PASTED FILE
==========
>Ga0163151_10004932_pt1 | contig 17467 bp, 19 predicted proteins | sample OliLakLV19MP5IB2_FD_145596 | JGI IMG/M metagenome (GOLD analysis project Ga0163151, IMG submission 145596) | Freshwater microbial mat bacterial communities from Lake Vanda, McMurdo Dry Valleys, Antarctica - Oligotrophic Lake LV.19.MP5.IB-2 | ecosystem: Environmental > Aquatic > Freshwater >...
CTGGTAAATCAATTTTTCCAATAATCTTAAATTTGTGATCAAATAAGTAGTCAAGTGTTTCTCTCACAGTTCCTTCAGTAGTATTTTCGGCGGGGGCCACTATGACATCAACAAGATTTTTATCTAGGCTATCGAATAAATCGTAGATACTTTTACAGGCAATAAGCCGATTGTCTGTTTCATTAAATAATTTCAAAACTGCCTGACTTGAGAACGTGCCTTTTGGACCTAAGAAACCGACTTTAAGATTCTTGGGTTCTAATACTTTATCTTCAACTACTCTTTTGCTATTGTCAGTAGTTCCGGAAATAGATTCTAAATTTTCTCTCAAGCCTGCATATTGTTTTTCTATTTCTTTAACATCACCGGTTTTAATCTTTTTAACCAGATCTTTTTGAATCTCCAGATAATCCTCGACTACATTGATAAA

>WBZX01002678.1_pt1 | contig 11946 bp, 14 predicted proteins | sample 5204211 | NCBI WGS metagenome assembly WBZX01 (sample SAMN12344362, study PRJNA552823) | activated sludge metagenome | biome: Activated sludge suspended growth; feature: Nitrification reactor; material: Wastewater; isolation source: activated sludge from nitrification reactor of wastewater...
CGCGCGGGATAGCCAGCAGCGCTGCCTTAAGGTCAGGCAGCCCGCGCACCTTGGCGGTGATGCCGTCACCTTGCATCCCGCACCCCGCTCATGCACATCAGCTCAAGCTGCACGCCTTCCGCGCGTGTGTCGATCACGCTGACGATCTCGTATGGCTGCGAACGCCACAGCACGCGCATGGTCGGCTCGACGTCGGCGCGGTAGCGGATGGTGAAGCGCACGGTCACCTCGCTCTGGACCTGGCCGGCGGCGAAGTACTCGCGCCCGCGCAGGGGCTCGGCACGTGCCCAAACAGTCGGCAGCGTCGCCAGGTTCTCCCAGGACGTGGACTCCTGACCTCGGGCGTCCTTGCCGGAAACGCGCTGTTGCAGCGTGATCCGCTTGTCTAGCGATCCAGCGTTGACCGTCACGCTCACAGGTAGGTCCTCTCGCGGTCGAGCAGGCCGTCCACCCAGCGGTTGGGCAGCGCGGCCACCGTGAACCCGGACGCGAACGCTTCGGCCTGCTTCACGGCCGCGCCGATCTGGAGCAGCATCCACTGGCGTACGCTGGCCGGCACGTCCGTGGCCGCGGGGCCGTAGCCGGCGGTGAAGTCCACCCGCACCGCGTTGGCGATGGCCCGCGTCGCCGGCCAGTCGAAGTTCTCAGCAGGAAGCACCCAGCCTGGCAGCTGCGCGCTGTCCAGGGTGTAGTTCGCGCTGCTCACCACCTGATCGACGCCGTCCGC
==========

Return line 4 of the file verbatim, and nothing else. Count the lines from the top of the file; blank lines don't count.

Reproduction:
CGCGCGGGATAGCCAGCAGCGCTGCCTTAAGGTCAGGCAGCCCGCGCACCTTGGCGGTGATGCCGTCACCTTGCATCCCGCACCCCGCTCATGCACATCAGCTCAAGCTGCACGCCTTCCGCGCGTGTGTCGATCACGCTGACGATCTCGTATGGCTGCGAACGCCACAGCACGCGCATGGTCGGCTCGACGTCGGCGCGGTAGCGGATGGTGAAGCGCACGGTCACCTCGCTCTGGACCTGGCCGGCGGCGAAGTACTCGCGCCCGCGCAGGGGCTCGGCACGTGCCCAAACAGTCGGCAGCGTCGCCAGGTTCTCCCAGGACGTGGACTCCTGACCTCGGGCGTCCTTGCCGGAAACGCGCTGTTGCAGCGTGATCCGCTTGTCTAGCGATCCAGCGTTGACCGTCACGCTCACAGGTAGGTCCTCTCGCGGTCGAGCAGGCCGTCCACCCAGCGGTTGGGCAGCGCGGCCACCGTGAACCCGGACGCGAACGCTTCGGCCTGCTTCACGGCCGCGCCGATCTGGAGCAGCATCCACTGGCGTACGCTGGCCGGCACGTCCGTGGCCGCGGGGCCGTAGCCGGCGGTGAAGTCCACCCGCACCGCGTTGGCGATGGCCCGCGTCGCCGGCCAGTCGAAGTTCTCAGCAGGAAGCACCCAGCCTGGCAGCTGCGCGCTGTCCAGGGTGTAGTTCGCGCTGCTCACCACCTGATCGACGCCGTCCGC